IJSTR

International Journal of Scientific & Technology Research

IJSTR@Facebook IJSTR@Twitter IJSTR@Linkedin
Home About Us Scope Editorial Board Blog/Latest News Contact Us
CALL FOR PAPERS
AUTHORS
DOWNLOADS
CONTACT
QR CODE
IJSTR-QR Code

IJSTR >> Volume 1 - Issue 8, September 2012 Edition



International Journal of Scientific & Technology Research  
International Journal of Scientific & Technology Research

Website: http://www.ijstr.org

ISSN 2277-8616



Fiscal Deficits And Inflation In Nigeria: The Causality Approach

[Full Text]

 

AUTHOR(S)

Ozurumba Benedict Anayochukwu

 

KEYWORDS

Keywords: fiscal deficit, inflation rate, macroeconomic, monetary policy, Granger-causality , autoregressive distributed lag

 

ABSTRACT

Abstract :- This paper examines the causal relationship between inflation and fiscal deficits in Nigeria, covering the period 1970-2009. This was carried out by way of developing an estimation model of inflation and fiscal deficit, with a view to testing causes and effects as well as the relationship between them. The estimation technique used is the autoregressive distributed lag (ARDL) model and the Granger-causality test. The result of the Granger-causality test shows that the null hypothesis which says that fiscal deficit does not cause inflation should be rejected since the result is significant with probability less than 0.05. This implies that fiscal deficit/GDP causes inflation. However, no feedback mechanism was observed. The results from the ARDL test confirm a significant negative relationship between growth in fiscal deficit (% of GDP) and inflation. The above results confirm the a priori expectation. It is recommended that policies targeted at inflationary control in Nigeria could best be achieved if they are aimed at fiscal deficits reduction. In addition, the government should support growth in the real sectors of the economy.

 

REFERENCES

1. Aghevei, B. and Khan, M.S.(1978). “Government Deficits and Inflationary Process in Developing Countries”, International Monetary Fund (IMF) Staff Papers, vol.25 (September). Washington, D.C, The IMF.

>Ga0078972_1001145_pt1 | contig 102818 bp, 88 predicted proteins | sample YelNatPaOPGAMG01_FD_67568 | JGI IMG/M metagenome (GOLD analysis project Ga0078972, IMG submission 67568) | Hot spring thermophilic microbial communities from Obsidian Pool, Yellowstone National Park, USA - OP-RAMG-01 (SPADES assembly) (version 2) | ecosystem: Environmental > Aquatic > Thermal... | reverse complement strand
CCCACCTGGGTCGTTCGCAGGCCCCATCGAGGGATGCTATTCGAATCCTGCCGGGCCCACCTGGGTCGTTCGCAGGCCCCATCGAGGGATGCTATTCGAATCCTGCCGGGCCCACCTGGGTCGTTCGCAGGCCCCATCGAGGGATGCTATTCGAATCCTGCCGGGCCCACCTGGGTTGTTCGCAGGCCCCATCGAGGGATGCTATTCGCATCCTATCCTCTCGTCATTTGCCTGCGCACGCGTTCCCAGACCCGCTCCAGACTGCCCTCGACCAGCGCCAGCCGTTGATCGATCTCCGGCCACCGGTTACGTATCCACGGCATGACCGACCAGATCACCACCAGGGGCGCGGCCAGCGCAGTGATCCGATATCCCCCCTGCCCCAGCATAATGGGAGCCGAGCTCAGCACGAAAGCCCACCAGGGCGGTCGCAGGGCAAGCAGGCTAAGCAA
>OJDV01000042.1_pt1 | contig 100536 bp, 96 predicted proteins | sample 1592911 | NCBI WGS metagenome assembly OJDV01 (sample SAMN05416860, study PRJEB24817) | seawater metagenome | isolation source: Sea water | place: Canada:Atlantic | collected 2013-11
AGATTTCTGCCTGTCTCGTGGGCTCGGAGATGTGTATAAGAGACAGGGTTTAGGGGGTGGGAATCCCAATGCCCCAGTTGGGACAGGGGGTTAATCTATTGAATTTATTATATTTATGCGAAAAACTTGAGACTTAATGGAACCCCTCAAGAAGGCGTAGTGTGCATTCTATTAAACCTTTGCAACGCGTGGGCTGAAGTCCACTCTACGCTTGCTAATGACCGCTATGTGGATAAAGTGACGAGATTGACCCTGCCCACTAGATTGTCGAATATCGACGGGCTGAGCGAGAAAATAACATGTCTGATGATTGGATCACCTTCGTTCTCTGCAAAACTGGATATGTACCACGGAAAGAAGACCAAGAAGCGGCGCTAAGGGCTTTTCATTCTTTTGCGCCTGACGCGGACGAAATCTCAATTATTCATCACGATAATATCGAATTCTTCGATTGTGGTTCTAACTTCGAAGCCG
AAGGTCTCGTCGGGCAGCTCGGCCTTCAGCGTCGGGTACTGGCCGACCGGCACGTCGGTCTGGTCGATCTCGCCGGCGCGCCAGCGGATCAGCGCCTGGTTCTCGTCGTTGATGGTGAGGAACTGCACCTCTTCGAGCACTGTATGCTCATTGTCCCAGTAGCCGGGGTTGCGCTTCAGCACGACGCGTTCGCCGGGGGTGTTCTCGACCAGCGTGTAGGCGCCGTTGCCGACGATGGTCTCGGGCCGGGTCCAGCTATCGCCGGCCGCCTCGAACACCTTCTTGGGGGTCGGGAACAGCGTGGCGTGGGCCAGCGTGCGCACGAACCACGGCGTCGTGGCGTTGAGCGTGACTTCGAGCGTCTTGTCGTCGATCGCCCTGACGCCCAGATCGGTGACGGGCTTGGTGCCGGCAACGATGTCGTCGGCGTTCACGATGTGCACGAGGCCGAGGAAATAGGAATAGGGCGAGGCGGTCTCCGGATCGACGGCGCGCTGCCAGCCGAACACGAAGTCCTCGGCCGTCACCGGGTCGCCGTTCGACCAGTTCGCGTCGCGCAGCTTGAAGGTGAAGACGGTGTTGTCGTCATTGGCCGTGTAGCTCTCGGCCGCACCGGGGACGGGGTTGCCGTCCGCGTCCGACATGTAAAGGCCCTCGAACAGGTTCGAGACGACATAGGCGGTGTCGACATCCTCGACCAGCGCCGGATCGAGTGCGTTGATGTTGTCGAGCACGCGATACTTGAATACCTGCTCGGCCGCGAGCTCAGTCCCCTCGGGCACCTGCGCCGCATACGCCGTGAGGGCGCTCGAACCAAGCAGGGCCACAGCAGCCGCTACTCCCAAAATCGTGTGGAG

2. Ariyo, A and Raheem M.I (1991): Effect of Fiscal Deficit on some macroeconomic aggregates in Nigeria, Nairobi, African Economic Research Consortium (AERC)

3. Blejer, M.S. and Khan, M.S. (1984). “Government Policy and Private Investment in Developing Countries” International Monetary Fund (IMF) Staff Papers, vol.31 No.2, Washington, D.C., The IMF.

4. Cebula, R.J. (2000), “Impact of Budget Deficits on Ex-Post Real Long-Term Interest Rates”, Applied Economics Letters, Vol. 7, No, 3, Pp.177-79.

5. CBN (2009). Annual Report and Statement of Account, Abuja, Central Bank of Nigeria.

6. CBN (2009). Statistical Bulletin, Abuja, Central Bank of Nigeria.

7. Darrat, A. F. (1985), “Inflation and Federal Budget Deficits: Some Empirical Results”, Public Finance Quarterly, Vol. 13, pp. 206-215.

8. Darrat, A. F. (2000), “Are Budget Deficits Inflationary? A Reconsideration of the Evidence”, Applied Economics, Vol. 7, No. 10, pp. 633-36.

9. Dwyer, G. P. (1982), “Inflation and Government Deficits”, Economic Inquiry, Vol. XX, pp. 315-329.

10. Easterly, W. and Schmidt-Hebbel, K. (1993): “Fiscal Deficits and Macroeconomic Performance in Developing Countries”, Washington D.C., World Bank Research Observer, vol.8 No.2.

11. Ebiringa, T.O. (1998). “The Macroeconomic Impact of Public Sector Deficits: An Empirical Study of Nigeria (1988 –1997)”, Unpublished M.Sc. Research Work, Owerri, FUTO.

12. Ekwaikhide, F.O. et al (1997). “Effects of Budget Deficits on Current Account Balance in Nigeria: A Simulation Exercise”, Research Paper No. 70, Nairobi, African Economic Research Consortium (AERC).

13. Eisner, R. (1989), “Budget Deficits: Rhetoric and Reality”, Journal of Economic Perspectives, Vol. 3, pp. 73-93.

14. Friedman, M. (1968), “The Role of Monetary Policy”, American Economic Review, Vol. 58, pp. 1-17.

15. Heller, P.S. (1980). “Impact of Inflation of Fiscal Policy in Developing Countries” International Monetary Fund (IMF) Staff Papers, vol.39, No.3, Washington, D.C, The IMF.

16. Hill, R.C, Griffiths, W.E and Lim, G.C. (2008): Principles of Econometrics, 3rd Edition, Hoboken USA, Willey and Sons, Inc.

17. Metin, K. (1995), “An Integrated Analysis of Turkish Inflation”, Oxford Bulletin of Economics and Statistics, Vol. 57, Pp. 513-533.

18. Miller, J. P. (1983). “Higher Deficit Policy Leads to Higher Inflation” Federal Reserve Bank of Minneapolis – Quarterly Review, winter.

19. Nwaogwugwu, I.C. (2005). “Public Expenditure and Fiscal Deficits in Nigeria” In Fakiyesi, O.O and Akano, S. O. (eds) Issues in Money, Finance and Economic Management in Nigeria, Yaba, University of Lagos.

20. Obadan, M. I. and Uga, E. O. (1996). In Policy Analysis Series, NCEMA.

21. Olomola, P.A and Olagungu M. A. (2004) “Fiscal Deficit and private consumption behaviour in Nigeria: 1970-2001. The Indian Journal of Economics; Vol. LXXXIV, No 335, Pp 597-607

22. Oyejide, T.A. (1972), “Deficit Financing, Inflation and capital formation: An Analysis of the Nigeria Experience, 1959 -1970, Ibadan, The Nigeria Journal of Economic and Social Sciences 14:22-43.

23. Sowa, N.K. (1994), “Fiscal Deficits, Output Growth and Inflation Targets in Ghana”, World Development, Vol. 22, Pp. 1105-1117.